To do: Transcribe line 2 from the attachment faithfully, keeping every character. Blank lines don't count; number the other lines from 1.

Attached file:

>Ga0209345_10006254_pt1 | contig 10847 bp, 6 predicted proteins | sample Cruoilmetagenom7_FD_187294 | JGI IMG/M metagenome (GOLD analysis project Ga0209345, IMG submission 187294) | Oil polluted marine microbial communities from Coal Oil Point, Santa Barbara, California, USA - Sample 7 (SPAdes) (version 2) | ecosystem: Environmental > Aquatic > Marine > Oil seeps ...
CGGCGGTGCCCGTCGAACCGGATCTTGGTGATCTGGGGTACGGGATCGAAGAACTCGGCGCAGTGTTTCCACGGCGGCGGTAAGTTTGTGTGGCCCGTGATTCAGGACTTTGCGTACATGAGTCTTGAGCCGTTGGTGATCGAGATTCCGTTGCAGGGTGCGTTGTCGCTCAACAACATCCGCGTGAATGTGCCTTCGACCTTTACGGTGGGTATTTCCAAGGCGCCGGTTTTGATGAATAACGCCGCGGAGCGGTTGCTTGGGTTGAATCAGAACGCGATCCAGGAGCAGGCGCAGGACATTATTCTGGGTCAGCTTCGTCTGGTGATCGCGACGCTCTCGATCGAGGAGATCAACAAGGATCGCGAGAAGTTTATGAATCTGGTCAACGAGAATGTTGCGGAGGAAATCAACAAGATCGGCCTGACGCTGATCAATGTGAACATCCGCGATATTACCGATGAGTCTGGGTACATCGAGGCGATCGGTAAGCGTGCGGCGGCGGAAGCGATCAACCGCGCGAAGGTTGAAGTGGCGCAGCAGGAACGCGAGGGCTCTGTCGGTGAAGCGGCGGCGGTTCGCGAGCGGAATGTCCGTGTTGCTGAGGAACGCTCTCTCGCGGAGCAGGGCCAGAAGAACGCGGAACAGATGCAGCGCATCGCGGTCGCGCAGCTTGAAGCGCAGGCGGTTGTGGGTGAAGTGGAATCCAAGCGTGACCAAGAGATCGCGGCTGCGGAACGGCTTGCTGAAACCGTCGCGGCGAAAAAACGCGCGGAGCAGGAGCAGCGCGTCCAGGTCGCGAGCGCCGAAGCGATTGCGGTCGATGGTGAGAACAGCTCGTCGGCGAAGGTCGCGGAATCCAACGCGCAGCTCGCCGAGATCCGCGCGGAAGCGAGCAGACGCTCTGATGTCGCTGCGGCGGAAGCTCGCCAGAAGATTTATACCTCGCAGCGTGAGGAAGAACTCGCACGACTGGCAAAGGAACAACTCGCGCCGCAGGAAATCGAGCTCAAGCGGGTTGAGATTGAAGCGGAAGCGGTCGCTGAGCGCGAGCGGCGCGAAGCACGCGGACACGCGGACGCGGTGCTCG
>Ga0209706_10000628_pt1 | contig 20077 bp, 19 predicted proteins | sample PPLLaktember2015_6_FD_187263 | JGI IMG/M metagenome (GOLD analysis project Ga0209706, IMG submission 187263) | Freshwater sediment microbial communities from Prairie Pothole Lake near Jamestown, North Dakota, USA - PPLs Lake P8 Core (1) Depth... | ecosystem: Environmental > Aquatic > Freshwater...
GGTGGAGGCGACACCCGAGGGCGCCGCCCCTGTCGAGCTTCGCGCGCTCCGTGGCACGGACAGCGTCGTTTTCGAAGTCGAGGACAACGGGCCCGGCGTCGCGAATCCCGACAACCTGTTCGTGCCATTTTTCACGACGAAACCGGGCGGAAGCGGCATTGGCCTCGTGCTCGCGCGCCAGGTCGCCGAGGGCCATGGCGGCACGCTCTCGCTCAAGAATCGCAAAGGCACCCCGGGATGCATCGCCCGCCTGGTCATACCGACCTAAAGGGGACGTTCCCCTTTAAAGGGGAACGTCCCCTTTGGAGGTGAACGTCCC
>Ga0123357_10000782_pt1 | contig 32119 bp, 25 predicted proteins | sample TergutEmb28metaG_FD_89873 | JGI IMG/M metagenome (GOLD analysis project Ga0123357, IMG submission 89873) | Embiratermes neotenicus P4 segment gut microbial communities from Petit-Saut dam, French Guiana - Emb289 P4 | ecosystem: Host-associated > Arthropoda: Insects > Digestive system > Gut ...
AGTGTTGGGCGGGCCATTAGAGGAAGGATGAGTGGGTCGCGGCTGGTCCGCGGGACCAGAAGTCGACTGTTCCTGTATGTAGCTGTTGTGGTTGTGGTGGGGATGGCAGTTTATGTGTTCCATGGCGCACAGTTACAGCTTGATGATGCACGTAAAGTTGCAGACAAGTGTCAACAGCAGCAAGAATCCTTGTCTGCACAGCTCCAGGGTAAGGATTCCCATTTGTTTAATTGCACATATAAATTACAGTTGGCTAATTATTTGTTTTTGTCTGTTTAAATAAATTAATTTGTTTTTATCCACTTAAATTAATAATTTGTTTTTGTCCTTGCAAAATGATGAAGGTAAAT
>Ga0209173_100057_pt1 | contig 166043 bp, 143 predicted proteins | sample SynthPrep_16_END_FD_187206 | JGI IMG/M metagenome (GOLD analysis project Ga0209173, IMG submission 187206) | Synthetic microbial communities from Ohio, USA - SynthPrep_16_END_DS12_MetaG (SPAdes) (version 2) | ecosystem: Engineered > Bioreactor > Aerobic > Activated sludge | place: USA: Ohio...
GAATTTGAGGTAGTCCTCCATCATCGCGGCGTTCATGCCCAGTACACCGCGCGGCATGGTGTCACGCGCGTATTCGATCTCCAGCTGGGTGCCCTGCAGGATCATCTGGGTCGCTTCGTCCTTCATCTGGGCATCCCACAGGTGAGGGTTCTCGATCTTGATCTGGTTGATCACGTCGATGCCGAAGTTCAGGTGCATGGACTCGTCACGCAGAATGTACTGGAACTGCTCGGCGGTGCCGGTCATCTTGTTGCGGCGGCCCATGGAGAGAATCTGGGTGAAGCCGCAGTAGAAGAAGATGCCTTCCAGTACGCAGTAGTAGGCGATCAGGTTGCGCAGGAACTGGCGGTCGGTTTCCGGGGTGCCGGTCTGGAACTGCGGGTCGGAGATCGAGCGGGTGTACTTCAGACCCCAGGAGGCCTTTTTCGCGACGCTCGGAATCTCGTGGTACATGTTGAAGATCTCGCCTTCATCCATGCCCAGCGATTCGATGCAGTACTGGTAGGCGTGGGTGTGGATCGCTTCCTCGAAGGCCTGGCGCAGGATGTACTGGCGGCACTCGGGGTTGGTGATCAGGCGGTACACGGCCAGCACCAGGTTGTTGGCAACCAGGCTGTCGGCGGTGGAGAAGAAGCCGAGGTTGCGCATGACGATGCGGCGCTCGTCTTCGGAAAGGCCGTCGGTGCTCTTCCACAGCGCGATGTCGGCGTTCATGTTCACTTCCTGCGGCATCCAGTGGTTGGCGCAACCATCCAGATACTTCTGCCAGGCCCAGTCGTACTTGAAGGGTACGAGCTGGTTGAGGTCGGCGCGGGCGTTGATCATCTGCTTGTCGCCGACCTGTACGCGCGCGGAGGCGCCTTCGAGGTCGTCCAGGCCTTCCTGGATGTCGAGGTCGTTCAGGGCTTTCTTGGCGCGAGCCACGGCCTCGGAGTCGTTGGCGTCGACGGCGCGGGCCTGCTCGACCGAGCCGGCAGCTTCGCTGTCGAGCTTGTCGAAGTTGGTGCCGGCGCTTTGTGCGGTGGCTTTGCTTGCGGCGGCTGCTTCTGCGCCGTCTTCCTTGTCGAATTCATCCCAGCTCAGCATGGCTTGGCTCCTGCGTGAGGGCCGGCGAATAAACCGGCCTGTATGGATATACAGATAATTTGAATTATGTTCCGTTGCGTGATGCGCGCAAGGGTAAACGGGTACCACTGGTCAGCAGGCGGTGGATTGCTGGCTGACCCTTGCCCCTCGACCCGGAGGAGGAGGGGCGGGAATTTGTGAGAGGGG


CGGCGGTGCCCGTCGAACCGGATCTTGGTGATCTGGGGTACGGGATCGAAGAACTCGGCGCAGTGTTTCCACGGCGGCGGTAAGTTTGTGTGGCCCGTGATTCAGGACTTTGCGTACATGAGTCTTGAGCCGTTGGTGATCGAGATTCCGTTGCAGGGTGCGTTGTCGCTCAACAACATCCGCGTGAATGTGCCTTCGACCTTTACGGTGGGTATTTCCAAGGCGCCGGTTTTGATGAATAACGCCGCGGAGCGGTTGCTTGGGTTGAATCAGAACGCGATCCAGGAGCAGGCGCAGGACATTATTCTGGGTCAGCTTCGTCTGGTGATCGCGACGCTCTCGATCGAGGAGATCAACAAGGATCGCGAGAAGTTTATGAATCTGGTCAACGAGAATGTTGCGGAGGAAATCAACAAGATCGGCCTGACGCTGATCAATGTGAACATCCGCGATATTACCGATGAGTCTGGGTACATCGAGGCGATCGGTAAGCGTGCGGCGGCGGAAGCGATCAACCGCGCGAAGGTTGAAGTGGCGCAGCAGGAACGCGAGGGCTCTGTCGGTGAAGCGGCGGCGGTTCGCGAGCGGAATGTCCGTGTTGCTGAGGAACGCTCTCTCGCGGAGCAGGGCCAGAAGAACGCGGAACAGATGCAGCGCATCGCGGTCGCGCAGCTTGAAGCGCAGGCGGTTGTGGGTGAAGTGGAATCCAAGCGTGACCAAGAGATCGCGGCTGCGGAACGGCTTGCTGAAACCGTCGCGGCGAAAAAACGCGCGGAGCAGGAGCAGCGCGTCCAGGTCGCGAGCGCCGAAGCGATTGCGGTCGATGGTGAGAACAGCTCGTCGGCGAAGGTCGCGGAATCCAACGCGCAGCTCGCCGAGATCCGCGCGGAAGCGAGCAGACGCTCTGATGTCGCTGCGGCGGAAGCTCGCCAGAAGATTTATACCTCGCAGCGTGAGGAAGAACTCGCACGACTGGCAAAGGAACAACTCGCGCCGCAGGAAATCGAGCTCAAGCGGGTTGAGATTGAAGCGGAAGCGGTCGCTGAGCGCGAGCGGCGCGAAGCACGCGGACACGCGGACGCGGTGCTCG